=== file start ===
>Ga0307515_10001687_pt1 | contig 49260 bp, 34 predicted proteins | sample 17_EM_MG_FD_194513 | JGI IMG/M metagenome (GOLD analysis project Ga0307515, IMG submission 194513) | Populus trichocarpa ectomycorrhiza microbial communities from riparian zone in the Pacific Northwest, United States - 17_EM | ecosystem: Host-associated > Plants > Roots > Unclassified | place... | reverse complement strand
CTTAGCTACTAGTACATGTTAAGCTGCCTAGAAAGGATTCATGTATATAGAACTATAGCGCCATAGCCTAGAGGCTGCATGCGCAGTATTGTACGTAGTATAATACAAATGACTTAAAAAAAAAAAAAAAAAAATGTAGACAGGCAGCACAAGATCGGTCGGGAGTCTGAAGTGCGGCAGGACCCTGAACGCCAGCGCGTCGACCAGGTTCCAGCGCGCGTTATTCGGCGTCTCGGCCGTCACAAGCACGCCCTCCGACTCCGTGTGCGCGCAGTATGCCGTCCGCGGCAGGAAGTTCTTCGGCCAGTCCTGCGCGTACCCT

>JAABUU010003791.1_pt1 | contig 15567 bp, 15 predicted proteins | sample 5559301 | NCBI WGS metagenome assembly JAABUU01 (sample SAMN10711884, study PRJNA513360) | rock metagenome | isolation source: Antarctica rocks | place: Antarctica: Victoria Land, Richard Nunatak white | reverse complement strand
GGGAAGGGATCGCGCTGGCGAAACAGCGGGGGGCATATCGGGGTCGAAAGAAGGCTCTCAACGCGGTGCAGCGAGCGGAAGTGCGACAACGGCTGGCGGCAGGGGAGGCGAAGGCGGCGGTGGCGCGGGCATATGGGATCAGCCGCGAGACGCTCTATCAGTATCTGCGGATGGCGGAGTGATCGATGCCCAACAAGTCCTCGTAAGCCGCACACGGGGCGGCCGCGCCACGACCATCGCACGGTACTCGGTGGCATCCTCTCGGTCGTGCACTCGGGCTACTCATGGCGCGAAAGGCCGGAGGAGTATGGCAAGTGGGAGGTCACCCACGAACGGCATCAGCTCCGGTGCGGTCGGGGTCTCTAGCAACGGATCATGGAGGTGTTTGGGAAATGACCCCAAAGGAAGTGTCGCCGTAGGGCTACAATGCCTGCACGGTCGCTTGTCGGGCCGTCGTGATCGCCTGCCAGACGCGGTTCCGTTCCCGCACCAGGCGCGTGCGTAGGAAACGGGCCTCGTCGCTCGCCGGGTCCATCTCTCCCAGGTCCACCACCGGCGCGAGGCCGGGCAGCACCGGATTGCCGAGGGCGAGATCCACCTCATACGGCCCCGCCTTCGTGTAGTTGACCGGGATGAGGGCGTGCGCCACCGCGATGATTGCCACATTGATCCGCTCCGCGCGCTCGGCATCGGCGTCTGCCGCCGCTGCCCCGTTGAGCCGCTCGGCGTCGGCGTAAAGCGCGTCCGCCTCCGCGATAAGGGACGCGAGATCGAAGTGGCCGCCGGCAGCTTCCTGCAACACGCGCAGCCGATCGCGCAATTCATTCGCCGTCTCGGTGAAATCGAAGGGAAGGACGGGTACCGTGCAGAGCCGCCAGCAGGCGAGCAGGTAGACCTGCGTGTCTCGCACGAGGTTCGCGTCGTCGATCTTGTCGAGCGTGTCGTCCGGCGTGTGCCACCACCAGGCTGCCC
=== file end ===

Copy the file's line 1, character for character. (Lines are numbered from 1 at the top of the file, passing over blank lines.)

>Ga0307515_10001687_pt1 | contig 49260 bp, 34 predicted proteins | sample 17_EM_MG_FD_194513 | JGI IMG/M metagenome (GOLD analysis project Ga0307515, IMG submission 194513) | Populus trichocarpa ectomycorrhiza microbial communities from riparian zone in the Pacific Northwest, United States - 17_EM | ecosystem: Host-associated > Plants > Roots > Unclassified | place... | reverse complement strand